Preparation of Fe3O4@C@TiO2 and its application for oxytetracycline hydrochloride adsorption
Fig. 4 TEM images of a Fe3O4, b Fe3O4@C, c Fe3O4@C@TiO2 and d TiO2 microspheres
Fig. 5 N2 adsorption–desorption isotherms of a Fe3O4@C microspheres and b Fe3O4@C @TiO2 microspheres (dV/dD, referred as pore volume distribution shown in inset)
that the adsorption amount is magnified with the increase in solution concentration. And the results also indicated that concentration has a significant impact on the performance of Fe3O4@C@TiO2. 3.2.2 Adsorption isotherms The Freundlich and Langmuir equations are commonly adopted to describe the adsorption isotherms. The Langmuir model is based on the assumptions of adsorption
homogeneity, such as uniform energetic adsorption sites, monolayer surface coverage and no interactions between adsorbate molecules on adjacent sites [35, 36]. The Freundlich isotherm can be applied to non-ideal sorption onto heterogeneous surfaces involving multilayer adsorption . In this study, the Langmuir and Freundlich adsorption equations were both used to correlate with the obtained isotherm data. The Langmuir model is represented by the expression :
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Fig. 6 Effect of a time (t) and b concentration (ce) on adsorption of OTC-HCl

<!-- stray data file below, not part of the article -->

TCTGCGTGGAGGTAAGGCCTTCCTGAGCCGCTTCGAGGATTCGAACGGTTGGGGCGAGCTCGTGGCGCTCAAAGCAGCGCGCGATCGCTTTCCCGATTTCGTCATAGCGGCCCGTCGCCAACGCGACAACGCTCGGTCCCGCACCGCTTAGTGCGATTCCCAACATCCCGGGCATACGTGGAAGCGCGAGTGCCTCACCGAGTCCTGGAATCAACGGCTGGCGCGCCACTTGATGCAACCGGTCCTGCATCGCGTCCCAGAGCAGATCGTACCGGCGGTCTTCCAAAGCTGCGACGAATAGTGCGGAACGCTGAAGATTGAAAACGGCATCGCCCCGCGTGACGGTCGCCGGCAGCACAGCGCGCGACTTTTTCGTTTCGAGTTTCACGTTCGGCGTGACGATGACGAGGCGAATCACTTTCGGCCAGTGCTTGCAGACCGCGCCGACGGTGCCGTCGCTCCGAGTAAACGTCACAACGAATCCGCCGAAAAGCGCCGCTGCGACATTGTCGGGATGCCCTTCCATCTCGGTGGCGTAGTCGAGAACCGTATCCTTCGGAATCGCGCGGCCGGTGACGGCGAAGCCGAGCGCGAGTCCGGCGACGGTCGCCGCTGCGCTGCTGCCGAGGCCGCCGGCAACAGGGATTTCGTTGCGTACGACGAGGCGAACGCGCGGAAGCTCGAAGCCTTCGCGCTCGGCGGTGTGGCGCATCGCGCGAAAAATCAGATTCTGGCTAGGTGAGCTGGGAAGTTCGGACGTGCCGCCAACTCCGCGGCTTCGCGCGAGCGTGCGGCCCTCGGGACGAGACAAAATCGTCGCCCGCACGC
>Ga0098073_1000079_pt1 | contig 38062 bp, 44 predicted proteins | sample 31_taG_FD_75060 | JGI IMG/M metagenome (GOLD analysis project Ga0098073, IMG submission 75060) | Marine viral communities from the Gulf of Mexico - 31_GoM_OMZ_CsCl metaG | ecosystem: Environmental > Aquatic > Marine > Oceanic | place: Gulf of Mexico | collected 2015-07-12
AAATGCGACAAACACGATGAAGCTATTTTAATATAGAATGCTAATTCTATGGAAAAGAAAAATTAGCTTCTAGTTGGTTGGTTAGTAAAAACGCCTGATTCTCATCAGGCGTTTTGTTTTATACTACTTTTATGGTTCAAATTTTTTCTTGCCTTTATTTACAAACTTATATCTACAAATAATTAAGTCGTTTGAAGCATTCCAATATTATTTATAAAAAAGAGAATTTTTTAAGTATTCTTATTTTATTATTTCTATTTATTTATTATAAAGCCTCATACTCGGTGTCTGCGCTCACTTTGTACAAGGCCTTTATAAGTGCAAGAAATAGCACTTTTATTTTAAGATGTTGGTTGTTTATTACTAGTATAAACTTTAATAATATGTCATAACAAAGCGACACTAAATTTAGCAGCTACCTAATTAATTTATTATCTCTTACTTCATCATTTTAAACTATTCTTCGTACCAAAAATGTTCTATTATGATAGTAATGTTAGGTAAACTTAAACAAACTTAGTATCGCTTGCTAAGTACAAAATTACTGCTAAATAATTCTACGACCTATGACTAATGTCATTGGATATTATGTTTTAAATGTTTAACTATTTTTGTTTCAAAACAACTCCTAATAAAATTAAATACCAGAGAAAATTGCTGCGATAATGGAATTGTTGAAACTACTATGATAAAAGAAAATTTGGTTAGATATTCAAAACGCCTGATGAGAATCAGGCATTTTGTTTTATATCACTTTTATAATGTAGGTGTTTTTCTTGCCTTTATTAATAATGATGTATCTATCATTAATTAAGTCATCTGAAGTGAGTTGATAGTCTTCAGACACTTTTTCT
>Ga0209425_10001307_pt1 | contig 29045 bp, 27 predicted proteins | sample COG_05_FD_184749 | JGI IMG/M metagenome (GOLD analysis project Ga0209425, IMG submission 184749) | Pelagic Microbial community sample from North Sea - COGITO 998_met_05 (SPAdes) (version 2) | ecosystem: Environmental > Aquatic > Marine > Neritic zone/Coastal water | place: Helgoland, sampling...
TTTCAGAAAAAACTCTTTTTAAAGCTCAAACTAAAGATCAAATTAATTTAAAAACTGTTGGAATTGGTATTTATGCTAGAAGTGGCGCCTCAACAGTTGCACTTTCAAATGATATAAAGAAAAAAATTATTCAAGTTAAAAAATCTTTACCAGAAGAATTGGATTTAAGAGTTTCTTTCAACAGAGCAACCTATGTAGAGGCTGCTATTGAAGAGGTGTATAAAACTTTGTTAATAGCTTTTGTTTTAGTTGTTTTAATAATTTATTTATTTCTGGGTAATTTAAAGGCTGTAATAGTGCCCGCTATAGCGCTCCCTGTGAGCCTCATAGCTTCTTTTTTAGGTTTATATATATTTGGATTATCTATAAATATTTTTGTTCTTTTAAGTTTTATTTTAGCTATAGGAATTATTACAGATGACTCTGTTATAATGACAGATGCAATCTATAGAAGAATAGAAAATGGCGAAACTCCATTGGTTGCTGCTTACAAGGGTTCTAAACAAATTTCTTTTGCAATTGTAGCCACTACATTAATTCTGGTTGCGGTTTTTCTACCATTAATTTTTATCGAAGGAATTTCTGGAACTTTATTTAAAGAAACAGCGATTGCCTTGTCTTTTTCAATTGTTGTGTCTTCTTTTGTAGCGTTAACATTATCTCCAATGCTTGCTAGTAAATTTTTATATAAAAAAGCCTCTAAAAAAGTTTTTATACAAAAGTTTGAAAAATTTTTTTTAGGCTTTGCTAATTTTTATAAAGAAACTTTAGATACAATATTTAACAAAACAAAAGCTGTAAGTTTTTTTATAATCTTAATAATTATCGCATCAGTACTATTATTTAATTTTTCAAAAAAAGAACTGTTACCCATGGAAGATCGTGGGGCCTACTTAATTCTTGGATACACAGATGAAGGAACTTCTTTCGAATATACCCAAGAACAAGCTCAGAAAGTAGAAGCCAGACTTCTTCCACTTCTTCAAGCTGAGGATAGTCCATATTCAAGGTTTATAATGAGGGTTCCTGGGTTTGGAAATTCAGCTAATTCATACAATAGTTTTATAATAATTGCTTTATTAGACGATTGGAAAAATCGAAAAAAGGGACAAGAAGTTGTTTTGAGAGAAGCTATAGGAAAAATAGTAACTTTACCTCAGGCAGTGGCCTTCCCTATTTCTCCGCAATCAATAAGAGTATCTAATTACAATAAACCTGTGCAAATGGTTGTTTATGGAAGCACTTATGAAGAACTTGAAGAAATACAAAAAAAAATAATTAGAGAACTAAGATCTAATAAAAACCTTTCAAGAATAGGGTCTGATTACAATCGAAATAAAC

ce ce 1 ¼ þ qe qm qm b
where b is the Langmuir equilibrium adsorption constant (mlmg-1), qe is the equilibrium adsorption capacity per unit weight of adsorbent (mgg-1) and qm is the theoretical maximum adsorption capacity per weight unit of adsorbent (mgg-1). The Freundlich model is given by the equation : ln qe ¼ ln KF þ Ce =n
where KF and n are Freundlich constants. Adsorbate–adsorbent interactions can be characterized by adsorption isotherms, which have a key function in optimizing the use of adsorbents. Thus, fitting equilibrium data with empirical Langmuir and Freundlich equations is crucial to the practical design and operation of adsorption systems . Well-fitted Langmuir and Freundlich parameters for OTC-HCl adsorption on Fe3O4@C@TiO2 are listed in Table 1. While the adsorption behavior is well agreed upon with the two models, the Freundlich isotherm with related coefficients (R2) of greater than 0.99 is more suitable for describing the adsorption progress, compared to R2 of greater than 0.9873 of the Langmuir isotherm, but the n values according to the Freundlich isotherm are higher than 1.0, indicating that the adsorption process is hard . So, Langmuir model is fitter than Freundlich. The maximum adsorption capacity (qm) is found to be 87.3 mgg-1. All these data indicate that the process of adsorption is monolayer adsorption and TiO2 is the main part of this process. Table 1 Isotherm parameters for adsorption for OTC-HCl qe,exp/(mgg-1)